For its part, the Ombudsman has exerted no effort to act on the various complaints that have been filed before it against former Comelec officials involved in sabotaging the 2010 and 2013 elections.
If elections were held today, Smartmatic would still be in control, using the same PCOS machine under a different name, without the security and safety features and accuracy mechanisms required by law to be part of the system. It would BE another farcical election.
Archbishop Villegas weighs in
The call for the restoration of these features and mechanisms has so intensified that it has caused the CBCP president to weigh in. But how the Comelec will respond remains to be seen. Since the Archbishop’s message, not being a full-fledged CBPC document, is not likely to be read in the churches, the CBCP would do well to compose an “Oratio Imperata” (Obligatory Prayer) to be read in all the churches, on the need to ensure clean, honest, transparent and credible elections.
Ineligible presidential candidate
For the better part of the second half of last year, I tried to show, almost single-handedly, that Sen. Grace Poe Llamanzares was not qualified to seek the Presidency on constitutional grounds. She is not a natural-born Filipino and has not resided in the country for at least ten years before the May 9, 2016 elections. Therefore, she is not eligible for the office. So many others have since taken the same position, and the Comelec en banc has affirmed the ruling of the First and Second Divisions disqualifying her as a presidential candidate, and cancelling her Certificate of Candidacy.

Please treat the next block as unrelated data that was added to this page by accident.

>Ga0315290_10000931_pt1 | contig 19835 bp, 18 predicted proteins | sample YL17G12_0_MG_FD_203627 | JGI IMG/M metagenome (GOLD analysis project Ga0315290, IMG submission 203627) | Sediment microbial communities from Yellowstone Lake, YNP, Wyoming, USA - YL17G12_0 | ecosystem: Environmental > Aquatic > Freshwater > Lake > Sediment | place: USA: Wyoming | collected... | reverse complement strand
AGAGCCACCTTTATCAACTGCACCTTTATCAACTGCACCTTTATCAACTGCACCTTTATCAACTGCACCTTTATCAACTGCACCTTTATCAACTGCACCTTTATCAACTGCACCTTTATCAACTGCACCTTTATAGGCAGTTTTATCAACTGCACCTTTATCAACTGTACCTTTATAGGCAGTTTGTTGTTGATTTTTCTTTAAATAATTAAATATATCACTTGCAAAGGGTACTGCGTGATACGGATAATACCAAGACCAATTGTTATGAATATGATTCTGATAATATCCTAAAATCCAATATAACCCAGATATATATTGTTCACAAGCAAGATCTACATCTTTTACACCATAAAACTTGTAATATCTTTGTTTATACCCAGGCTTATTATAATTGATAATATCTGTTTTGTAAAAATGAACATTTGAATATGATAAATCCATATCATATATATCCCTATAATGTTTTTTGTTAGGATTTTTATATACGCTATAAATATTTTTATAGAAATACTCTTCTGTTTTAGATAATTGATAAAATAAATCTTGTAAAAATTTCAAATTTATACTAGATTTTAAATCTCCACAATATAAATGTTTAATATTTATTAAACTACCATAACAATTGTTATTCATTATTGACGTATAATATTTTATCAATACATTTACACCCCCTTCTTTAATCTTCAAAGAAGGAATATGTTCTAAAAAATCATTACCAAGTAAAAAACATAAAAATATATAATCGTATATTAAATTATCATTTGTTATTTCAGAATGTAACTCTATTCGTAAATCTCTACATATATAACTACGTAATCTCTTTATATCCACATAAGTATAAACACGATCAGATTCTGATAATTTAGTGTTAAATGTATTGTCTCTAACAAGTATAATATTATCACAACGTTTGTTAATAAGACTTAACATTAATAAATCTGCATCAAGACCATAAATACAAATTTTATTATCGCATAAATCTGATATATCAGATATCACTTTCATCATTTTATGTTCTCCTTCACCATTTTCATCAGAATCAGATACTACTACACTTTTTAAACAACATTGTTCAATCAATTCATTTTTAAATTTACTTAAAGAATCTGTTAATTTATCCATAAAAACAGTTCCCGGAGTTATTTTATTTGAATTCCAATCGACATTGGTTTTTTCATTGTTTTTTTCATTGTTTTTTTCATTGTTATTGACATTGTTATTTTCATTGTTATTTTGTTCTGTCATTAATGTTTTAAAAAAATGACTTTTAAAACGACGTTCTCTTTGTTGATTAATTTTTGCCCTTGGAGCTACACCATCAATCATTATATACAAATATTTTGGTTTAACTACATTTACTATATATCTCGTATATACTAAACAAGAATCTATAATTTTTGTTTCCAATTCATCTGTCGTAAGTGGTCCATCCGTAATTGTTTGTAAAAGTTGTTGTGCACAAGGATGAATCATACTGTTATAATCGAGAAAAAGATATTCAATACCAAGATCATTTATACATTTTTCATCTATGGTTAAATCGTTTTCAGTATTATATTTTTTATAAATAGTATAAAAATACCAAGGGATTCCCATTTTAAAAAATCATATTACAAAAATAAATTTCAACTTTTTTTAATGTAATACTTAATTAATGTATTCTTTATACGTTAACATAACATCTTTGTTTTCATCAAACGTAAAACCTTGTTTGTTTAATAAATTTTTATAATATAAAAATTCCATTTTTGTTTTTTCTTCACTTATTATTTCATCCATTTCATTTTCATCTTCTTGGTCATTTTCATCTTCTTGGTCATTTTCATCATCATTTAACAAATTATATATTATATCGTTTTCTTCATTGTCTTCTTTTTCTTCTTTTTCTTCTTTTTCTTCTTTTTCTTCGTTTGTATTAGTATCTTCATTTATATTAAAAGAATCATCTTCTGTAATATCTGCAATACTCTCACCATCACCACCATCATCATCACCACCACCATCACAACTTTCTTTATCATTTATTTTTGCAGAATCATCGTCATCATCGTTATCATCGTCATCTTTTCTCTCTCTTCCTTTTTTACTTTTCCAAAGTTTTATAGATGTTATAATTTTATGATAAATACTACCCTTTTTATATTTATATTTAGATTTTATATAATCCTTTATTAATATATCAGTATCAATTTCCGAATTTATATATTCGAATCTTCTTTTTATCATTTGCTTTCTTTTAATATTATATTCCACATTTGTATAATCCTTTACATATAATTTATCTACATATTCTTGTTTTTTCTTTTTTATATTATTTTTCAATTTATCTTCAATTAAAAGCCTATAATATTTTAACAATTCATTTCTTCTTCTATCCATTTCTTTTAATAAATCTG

However, the Comelec ruling, which was promulgated two days before Christmas, has been raised before the Supreme Court in a petition for certiorari, and the Chief Justice, acting while the Court is on recess, issued a provisional “Temporary Restraining Order” on its implementation. This is subject to confirmation by the Court en banc when it resumes on Jan. 10.
I did not want to entertain stray reports that a Cabinet official was allegedly involved in securing the provisional TRO from the Chief Justice through one “highly vulnerable” associate justice. But the situation has gotten “curiouser and curiouser” after Malacañang disowned any official intervention even without anyone publicly suggesting it. So what is Malacanang up to?
This has apparently emboldened Mrs. Llamanzares to believe that she could remain a candidate, despite the fact that she knows she is not constitutionally eligible for the office, and that seven of seven Comelec commissioners (in the Comelec en banc), and three out of three Supreme Court justices (in the Senate Electoral Tribunal) have agreed she is not a natural-born citizen. What could be the source of this perverse show of confidence?